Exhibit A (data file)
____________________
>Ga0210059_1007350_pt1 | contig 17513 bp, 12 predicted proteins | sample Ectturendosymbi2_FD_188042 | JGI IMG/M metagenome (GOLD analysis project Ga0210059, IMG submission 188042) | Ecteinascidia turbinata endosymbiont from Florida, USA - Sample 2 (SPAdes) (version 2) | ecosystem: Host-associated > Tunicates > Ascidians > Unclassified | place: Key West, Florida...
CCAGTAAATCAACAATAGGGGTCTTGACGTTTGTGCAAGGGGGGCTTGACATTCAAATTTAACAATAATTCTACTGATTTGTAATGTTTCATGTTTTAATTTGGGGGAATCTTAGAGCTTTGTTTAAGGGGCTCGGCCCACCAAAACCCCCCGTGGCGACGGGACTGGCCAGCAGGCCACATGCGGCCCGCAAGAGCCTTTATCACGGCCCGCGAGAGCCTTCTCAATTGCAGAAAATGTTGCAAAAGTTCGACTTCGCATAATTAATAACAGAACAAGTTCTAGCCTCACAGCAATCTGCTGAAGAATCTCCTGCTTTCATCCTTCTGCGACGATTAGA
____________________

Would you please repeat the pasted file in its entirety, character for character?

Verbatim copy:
>Ga0210059_1007350_pt1 | contig 17513 bp, 12 predicted proteins | sample Ectturendosymbi2_FD_188042 | JGI IMG/M metagenome (GOLD analysis project Ga0210059, IMG submission 188042) | Ecteinascidia turbinata endosymbiont from Florida, USA - Sample 2 (SPAdes) (version 2) | ecosystem: Host-associated > Tunicates > Ascidians > Unclassified | place: Key West, Florida...
CCAGTAAATCAACAATAGGGGTCTTGACGTTTGTGCAAGGGGGGCTTGACATTCAAATTTAACAATAATTCTACTGATTTGTAATGTTTCATGTTTTAATTTGGGGGAATCTTAGAGCTTTGTTTAAGGGGCTCGGCCCACCAAAACCCCCCGTGGCGACGGGACTGGCCAGCAGGCCACATGCGGCCCGCAAGAGCCTTTATCACGGCCCGCGAGAGCCTTCTCAATTGCAGAAAATGTTGCAAAAGTTCGACTTCGCATAATTAATAACAGAACAAGTTCTAGCCTCACAGCAATCTGCTGAAGAATCTCCTGCTTTCATCCTTCTGCGACGATTAGA